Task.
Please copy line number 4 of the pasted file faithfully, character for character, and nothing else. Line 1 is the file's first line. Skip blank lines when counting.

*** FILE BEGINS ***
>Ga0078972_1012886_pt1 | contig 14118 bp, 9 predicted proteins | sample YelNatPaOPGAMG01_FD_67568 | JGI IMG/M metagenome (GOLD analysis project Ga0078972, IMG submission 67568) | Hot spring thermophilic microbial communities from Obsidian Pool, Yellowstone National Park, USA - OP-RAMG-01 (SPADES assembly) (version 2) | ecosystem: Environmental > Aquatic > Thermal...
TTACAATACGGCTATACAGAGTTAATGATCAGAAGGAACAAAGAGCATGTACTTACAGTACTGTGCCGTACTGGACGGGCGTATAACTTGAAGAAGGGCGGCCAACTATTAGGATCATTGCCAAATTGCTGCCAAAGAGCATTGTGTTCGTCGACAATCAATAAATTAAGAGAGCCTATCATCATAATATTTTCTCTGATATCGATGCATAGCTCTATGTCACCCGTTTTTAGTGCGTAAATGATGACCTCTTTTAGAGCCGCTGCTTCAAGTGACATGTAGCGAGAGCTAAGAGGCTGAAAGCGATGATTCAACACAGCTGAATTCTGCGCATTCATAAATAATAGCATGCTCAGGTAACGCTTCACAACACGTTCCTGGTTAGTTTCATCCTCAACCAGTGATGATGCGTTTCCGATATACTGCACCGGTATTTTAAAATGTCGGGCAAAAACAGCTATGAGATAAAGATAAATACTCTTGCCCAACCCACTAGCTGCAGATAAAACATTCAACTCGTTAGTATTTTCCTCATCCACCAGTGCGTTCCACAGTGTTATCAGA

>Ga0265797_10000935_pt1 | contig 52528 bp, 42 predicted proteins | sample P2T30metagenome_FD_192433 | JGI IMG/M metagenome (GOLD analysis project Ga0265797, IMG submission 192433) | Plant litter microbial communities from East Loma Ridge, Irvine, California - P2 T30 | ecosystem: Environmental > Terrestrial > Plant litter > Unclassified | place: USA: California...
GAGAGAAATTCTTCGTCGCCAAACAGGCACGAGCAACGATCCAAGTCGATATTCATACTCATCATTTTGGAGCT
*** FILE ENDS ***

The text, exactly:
GAGAGAAATTCTTCGTCGCCAAACAGGCACGAGCAACGATCCAAGTCGATATTCATACTCATCATTTTGGAGCT